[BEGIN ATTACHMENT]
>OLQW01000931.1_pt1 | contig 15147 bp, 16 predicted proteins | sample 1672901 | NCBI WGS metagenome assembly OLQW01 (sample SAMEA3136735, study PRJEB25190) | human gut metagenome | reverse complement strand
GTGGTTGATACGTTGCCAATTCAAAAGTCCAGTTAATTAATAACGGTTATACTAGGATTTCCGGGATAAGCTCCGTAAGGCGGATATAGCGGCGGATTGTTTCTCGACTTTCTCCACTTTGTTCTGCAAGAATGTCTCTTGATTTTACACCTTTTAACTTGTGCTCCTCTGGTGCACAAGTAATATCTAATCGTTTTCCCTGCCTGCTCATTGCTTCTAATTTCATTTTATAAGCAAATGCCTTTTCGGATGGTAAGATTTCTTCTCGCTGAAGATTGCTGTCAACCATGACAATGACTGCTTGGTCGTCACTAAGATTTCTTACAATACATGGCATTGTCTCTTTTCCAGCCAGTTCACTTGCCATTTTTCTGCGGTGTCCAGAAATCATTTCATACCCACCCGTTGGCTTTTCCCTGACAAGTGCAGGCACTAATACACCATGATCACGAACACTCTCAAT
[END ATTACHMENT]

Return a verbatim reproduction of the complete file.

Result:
>OLQW01000931.1_pt1 | contig 15147 bp, 16 predicted proteins | sample 1672901 | NCBI WGS metagenome assembly OLQW01 (sample SAMEA3136735, study PRJEB25190) | human gut metagenome | reverse complement strand
GTGGTTGATACGTTGCCAATTCAAAAGTCCAGTTAATTAATAACGGTTATACTAGGATTTCCGGGATAAGCTCCGTAAGGCGGATATAGCGGCGGATTGTTTCTCGACTTTCTCCACTTTGTTCTGCAAGAATGTCTCTTGATTTTACACCTTTTAACTTGTGCTCCTCTGGTGCACAAGTAATATCTAATCGTTTTCCCTGCCTGCTCATTGCTTCTAATTTCATTTTATAAGCAAATGCCTTTTCGGATGGTAAGATTTCTTCTCGCTGAAGATTGCTGTCAACCATGACAATGACTGCTTGGTCGTCACTAAGATTTCTTACAATACATGGCATTGTCTCTTTTCCAGCCAGTTCACTTGCCATTTTTCTGCGGTGTCCAGAAATCATTTCATACCCACCCGTTGGCTTTTCCCTGACAAGTGCAGGCACTAATACACCATGATCACGAACACTCTCAAT